Nelly Korda relying on her team more than ever as she hopes to keep dominant run going at U.S. Women’s Open 2024

LANCASTER, Pa. – Nelly Korda’s first U.S. Women’s Open came in 2013 at Sebonack Golf Club, where Inbee Park won her third consecutive major of the season. While Nelly had been to plenty of U.S. Women’s Opens outside the ropes as older sister Jessica’s biggest fan, this was her first time on the inside. She remembers playing practice rounds with past champions Michelle Wie West and Na Yeon Choi and hitting balls next to Lydia Ko. On Sunday, she drained a 10-footer for eagle on a hole that was designated for charity and was interviewed after the round.

“My quote was, ‘You’ve got to risk it for the biscuit,’ ” she said, laughing.

Now, a little more than a decade later, Korda is a six-time winner on the LPGA this season alone and the undisputed favorite at Lancaster Country Club. In fact, she’s having the most dominant season on tour that any American has enjoyed since Beth Daniel won seven times in 1990. That’s eight years before 25-year-old Korda was even born.

The atmosphere at Lancaster Country Club is primed to be electric this week. The crowds here in 2015 were some of the best the championship has seen this century, and a key reason the USGA came back to the 1919 William Flynn design, by all accounts a hidden gem. The members at Lancaster are so dedicated to the championship they’ve been hitting shots off mats since October.

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Korda called it a “beast” of a course and said what USGA officials love to hear: that it tests every aspect of a player’s game.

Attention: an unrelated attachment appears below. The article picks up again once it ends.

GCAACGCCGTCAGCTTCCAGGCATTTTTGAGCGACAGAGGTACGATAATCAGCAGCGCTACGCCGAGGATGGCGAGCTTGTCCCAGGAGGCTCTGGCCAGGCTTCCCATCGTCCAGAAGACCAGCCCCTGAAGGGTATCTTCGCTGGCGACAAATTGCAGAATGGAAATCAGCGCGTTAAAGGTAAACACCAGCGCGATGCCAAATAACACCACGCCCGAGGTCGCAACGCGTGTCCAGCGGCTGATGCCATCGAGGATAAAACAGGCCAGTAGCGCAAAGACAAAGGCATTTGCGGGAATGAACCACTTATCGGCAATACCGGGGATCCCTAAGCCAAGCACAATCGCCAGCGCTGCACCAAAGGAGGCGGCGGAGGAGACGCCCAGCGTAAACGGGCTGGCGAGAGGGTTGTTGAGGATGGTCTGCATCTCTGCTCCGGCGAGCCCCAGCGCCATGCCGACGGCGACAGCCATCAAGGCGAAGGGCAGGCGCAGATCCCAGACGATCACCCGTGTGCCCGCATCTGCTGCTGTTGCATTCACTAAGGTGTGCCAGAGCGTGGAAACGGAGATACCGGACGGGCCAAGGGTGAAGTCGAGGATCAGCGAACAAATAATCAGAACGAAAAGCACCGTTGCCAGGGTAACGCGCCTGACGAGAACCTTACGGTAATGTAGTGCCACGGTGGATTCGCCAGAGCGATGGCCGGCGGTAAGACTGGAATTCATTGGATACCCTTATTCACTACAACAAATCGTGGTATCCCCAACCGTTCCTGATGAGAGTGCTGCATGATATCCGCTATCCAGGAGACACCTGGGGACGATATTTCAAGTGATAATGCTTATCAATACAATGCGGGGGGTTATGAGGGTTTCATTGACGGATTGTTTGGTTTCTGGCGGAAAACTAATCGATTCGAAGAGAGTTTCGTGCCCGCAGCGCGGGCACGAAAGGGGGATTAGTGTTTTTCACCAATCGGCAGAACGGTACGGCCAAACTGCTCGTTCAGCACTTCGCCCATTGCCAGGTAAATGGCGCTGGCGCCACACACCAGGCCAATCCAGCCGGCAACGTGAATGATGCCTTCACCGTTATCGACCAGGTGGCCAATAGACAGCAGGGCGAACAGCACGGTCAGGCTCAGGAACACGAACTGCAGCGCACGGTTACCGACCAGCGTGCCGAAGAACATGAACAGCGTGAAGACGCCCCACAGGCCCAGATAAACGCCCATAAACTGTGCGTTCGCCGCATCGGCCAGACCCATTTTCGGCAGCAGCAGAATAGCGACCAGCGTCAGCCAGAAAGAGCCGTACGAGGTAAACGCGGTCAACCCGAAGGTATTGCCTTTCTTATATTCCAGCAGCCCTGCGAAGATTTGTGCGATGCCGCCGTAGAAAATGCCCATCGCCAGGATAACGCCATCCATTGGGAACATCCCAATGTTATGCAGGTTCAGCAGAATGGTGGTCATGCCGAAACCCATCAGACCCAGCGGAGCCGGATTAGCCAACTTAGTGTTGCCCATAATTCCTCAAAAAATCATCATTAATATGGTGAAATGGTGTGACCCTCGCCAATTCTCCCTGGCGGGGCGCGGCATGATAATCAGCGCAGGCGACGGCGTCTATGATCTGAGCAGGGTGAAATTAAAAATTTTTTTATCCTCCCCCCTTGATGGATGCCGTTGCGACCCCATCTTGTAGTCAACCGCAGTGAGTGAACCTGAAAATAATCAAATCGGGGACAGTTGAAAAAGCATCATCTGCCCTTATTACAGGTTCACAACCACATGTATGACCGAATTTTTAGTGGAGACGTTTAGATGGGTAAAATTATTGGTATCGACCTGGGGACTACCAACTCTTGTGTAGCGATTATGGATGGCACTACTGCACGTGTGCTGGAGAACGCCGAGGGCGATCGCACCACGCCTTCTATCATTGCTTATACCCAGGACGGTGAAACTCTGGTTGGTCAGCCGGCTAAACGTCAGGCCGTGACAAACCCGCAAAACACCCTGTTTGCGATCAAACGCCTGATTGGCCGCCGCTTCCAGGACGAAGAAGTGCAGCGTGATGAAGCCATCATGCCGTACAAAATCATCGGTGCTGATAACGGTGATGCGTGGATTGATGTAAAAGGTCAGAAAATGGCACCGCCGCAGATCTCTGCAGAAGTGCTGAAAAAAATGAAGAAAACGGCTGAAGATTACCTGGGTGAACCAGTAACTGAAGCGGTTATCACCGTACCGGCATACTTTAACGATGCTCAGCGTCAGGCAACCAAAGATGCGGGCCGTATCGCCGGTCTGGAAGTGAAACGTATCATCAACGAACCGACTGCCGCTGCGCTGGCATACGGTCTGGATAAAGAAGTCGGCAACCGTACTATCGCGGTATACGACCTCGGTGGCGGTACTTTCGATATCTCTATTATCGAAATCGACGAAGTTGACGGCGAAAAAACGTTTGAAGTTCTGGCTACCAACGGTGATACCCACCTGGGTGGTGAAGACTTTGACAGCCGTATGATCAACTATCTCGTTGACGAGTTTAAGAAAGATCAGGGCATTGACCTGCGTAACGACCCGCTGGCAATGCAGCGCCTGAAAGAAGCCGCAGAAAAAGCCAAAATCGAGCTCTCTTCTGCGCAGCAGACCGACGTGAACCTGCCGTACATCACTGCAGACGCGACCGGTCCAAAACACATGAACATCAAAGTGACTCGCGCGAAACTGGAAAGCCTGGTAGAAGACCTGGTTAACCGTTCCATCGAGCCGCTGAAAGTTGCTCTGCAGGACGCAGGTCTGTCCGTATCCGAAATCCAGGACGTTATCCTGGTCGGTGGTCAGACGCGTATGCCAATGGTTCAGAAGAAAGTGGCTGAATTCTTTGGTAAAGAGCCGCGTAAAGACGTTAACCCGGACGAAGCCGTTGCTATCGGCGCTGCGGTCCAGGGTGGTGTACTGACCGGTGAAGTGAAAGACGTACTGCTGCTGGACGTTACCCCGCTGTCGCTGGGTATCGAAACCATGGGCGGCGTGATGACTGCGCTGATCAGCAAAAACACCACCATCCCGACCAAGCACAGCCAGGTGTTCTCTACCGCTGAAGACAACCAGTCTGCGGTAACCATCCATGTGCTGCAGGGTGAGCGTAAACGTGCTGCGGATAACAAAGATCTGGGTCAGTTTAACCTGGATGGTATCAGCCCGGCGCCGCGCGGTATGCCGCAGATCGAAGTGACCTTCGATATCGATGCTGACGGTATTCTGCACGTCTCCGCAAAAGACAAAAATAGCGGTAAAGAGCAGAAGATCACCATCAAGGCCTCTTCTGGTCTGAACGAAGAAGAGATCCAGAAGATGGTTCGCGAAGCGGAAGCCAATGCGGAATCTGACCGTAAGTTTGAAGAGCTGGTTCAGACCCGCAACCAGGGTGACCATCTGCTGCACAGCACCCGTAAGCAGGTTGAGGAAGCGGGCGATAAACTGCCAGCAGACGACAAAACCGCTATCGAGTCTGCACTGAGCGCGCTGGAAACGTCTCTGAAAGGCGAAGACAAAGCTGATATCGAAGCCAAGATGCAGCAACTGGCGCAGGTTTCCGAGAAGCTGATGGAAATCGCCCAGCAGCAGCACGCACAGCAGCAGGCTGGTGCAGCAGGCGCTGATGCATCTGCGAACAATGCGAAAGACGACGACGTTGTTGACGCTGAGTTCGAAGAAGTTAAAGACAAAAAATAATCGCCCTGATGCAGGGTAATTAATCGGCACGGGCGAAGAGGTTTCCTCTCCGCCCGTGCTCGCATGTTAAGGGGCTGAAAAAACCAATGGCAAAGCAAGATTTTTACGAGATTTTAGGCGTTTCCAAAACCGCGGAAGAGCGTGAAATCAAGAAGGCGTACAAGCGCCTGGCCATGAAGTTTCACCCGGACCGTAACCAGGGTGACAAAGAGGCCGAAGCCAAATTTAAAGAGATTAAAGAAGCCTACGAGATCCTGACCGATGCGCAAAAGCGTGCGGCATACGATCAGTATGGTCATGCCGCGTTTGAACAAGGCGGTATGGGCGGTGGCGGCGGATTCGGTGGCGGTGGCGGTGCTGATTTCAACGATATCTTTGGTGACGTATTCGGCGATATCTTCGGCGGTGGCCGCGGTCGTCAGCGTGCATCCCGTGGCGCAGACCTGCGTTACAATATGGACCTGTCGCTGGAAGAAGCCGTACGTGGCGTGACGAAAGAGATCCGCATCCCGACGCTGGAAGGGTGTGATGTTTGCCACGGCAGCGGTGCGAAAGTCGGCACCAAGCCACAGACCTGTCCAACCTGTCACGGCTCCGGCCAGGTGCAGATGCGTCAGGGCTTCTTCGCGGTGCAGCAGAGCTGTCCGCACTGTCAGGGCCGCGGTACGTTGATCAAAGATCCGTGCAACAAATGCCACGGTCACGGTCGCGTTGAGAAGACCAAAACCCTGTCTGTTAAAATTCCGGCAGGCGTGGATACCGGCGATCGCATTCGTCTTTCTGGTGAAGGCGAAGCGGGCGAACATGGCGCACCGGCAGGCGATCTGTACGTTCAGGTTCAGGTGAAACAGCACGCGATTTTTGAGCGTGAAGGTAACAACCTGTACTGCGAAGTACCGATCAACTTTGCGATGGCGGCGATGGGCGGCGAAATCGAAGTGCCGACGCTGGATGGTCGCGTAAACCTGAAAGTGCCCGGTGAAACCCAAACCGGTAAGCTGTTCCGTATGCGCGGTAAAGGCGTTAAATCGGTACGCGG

That’s great for Korda because she currently has no weaknesses. The best ball-striker on tour, she also happens to lead the tour in putts made from 10 to 15 feet. She won her last event, the Mizuho Americas Open, with what she called, at times, her “C” and “D” game.

Korda won her second major earlier this season at the Chevron Championship, becoming only the third player in LPGA history to win five consecutive starts, joining Nancy Lopez and Annika Sorenstam. When asked about the key to sustaining such success, she pointed to the presence of coaches Jamie Mulligan and his assistant Brett Lederer.

2024 Chevron Championship
2024 Chevron Championship

Nelly Korda celebrates with the trophy after winning the 2024 Chevron Championship at The Club at Carlton Woods in The Woodlands, Texas. (Photo: Andy Lyons/Getty Images)

The only week one of them haven’t been out with Korda was the Cognizant Founders Cup, which happens to be the only time she hasn’t won in her last seven starts.

Korda said she told her team last year that she really, really needed them to come out to more events. Mulligan also works with Patrick Cantlay on the PGA Tour. Lederer was on the range Monday, going back and forth between Korda and Gabi Ruffels. It’s Monday through Wednesday, she said, that mean the most for Korda and her team, as they check to make sure her swing – perhaps the most enviable in all of golf – is on plane and in the right spots.

“I rarely had a coach out here with me last year and the years before,” said Korda, “and I love the fact that I have one out here now, because before, if I wasn’t hitting it well – it’s different to have someone out here versus FaceTiming them and trying to figure it out on your own.

“Actually, having that face-to-face conversation and them putting you in that position and kind of feeling it, because feel versus real is very, very different.”

Few people have seen more of Korda’s golf shots this season than Golf Channel’s Karen Stupples, an on-course reporter and major winner who notes that most of Korda’s fine shots are controlled shots. Korda’s caddie, Jason McDede, will often pinch his fingers together to indicate to Stupples that Korda is hitting a small 8-iron, for example. She sees small shots more often than not.

“Every once in a while you’ll see her go after a shot and it can still take your breath away,” Stupples said.

Watching Korda attack a par 5 with a 3-wood, for example, is one of her favorite things. The par 5s are where Korda takes particular advantage, though there are only two at Lancaster this week.

“The shot itself is a penetrating ball-flight, but it has enough height to it that it will have some control when it gets there,” said Stupples. “And then when you get the sound … oof. The sound of impact and the flight of it is just magnificent.”

Story originally appeared on GolfWeek